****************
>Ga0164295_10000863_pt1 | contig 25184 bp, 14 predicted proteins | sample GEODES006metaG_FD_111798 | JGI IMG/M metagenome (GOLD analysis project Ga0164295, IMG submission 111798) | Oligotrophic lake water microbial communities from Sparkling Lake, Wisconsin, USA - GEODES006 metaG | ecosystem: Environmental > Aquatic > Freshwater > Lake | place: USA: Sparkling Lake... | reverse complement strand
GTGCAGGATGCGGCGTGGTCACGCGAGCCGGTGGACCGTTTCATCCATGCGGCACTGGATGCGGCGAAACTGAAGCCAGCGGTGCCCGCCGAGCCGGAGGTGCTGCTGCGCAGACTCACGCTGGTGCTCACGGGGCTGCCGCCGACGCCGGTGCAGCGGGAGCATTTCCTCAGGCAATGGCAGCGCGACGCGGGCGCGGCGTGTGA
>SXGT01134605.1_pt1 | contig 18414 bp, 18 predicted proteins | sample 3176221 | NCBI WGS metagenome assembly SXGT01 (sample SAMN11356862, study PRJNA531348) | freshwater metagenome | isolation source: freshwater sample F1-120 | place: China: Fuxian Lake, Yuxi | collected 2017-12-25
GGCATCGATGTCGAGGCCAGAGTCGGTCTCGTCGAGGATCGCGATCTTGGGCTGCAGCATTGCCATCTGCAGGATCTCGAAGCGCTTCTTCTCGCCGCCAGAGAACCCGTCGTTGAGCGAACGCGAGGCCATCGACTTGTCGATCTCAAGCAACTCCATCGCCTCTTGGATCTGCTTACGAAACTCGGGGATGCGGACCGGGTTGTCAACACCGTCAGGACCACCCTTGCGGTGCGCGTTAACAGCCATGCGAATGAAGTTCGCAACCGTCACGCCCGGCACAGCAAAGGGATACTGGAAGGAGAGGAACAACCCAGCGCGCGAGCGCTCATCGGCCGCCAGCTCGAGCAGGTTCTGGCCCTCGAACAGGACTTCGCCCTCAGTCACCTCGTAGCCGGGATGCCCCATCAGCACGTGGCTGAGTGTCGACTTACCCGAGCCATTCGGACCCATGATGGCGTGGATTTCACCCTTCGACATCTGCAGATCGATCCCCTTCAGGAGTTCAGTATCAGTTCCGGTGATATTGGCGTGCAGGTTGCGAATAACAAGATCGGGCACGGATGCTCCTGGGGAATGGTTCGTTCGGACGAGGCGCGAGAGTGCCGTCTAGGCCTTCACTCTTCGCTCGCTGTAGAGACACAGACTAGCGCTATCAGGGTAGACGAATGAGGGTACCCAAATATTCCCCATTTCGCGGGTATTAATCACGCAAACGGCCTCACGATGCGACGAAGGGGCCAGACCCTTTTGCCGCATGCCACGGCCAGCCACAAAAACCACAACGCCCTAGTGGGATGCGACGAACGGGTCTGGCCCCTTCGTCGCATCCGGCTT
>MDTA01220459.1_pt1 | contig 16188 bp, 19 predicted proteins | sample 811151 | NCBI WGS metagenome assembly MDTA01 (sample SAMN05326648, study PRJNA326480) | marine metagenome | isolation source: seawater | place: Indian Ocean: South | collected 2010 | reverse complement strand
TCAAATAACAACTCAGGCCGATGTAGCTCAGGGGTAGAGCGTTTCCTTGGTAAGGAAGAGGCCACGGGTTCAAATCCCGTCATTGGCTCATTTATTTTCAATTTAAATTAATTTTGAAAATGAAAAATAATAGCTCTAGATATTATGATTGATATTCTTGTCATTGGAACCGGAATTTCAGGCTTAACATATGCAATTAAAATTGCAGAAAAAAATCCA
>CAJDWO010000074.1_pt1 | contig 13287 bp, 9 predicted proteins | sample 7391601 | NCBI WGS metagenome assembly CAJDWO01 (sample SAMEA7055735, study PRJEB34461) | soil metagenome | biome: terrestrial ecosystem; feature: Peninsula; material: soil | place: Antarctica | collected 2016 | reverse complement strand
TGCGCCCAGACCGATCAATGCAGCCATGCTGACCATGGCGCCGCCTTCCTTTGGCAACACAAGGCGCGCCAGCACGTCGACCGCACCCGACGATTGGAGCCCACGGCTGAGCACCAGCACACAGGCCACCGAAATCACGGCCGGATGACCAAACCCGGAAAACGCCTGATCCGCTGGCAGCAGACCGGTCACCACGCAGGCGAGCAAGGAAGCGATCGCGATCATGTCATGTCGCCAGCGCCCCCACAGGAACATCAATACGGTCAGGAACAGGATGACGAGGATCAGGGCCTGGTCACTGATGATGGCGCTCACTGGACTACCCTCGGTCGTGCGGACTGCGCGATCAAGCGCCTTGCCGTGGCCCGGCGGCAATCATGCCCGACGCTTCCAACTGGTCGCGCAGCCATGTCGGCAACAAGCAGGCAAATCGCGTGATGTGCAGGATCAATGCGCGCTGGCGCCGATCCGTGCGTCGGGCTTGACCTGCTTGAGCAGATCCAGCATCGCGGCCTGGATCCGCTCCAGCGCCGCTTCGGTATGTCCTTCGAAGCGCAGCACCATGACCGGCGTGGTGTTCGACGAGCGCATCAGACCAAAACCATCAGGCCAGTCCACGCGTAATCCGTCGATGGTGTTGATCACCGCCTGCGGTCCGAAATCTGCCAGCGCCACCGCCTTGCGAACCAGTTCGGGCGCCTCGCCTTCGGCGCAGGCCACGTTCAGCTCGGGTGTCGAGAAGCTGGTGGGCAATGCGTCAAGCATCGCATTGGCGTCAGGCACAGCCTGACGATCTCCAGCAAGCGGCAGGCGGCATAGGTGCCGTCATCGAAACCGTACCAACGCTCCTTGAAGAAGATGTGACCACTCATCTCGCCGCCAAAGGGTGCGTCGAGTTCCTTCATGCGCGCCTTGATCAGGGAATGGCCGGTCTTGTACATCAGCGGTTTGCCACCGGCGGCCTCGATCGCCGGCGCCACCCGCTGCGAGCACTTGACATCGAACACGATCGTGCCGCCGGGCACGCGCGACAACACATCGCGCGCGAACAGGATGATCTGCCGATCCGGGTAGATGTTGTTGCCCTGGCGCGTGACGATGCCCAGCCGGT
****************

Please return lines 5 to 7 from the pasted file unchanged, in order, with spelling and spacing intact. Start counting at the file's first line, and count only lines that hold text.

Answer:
>MDTA01220459.1_pt1 | contig 16188 bp, 19 predicted proteins | sample 811151 | NCBI WGS metagenome assembly MDTA01 (sample SAMN05326648, study PRJNA326480) | marine metagenome | isolation source: seawater | place: Indian Ocean: South | collected 2010 | reverse complement strand
TCAAATAACAACTCAGGCCGATGTAGCTCAGGGGTAGAGCGTTTCCTTGGTAAGGAAGAGGCCACGGGTTCAAATCCCGTCATTGGCTCATTTATTTTCAATTTAAATTAATTTTGAAAATGAAAAATAATAGCTCTAGATATTATGATTGATATTCTTGTCATTGGAACCGGAATTTCAGGCTTAACATATGCAATTAAAATTGCAGAAAAAAATCCA
>CAJDWO010000074.1_pt1 | contig 13287 bp, 9 predicted proteins | sample 7391601 | NCBI WGS metagenome assembly CAJDWO01 (sample SAMEA7055735, study PRJEB34461) | soil metagenome | biome: terrestrial ecosystem; feature: Peninsula; material: soil | place: Antarctica | collected 2016 | reverse complement strand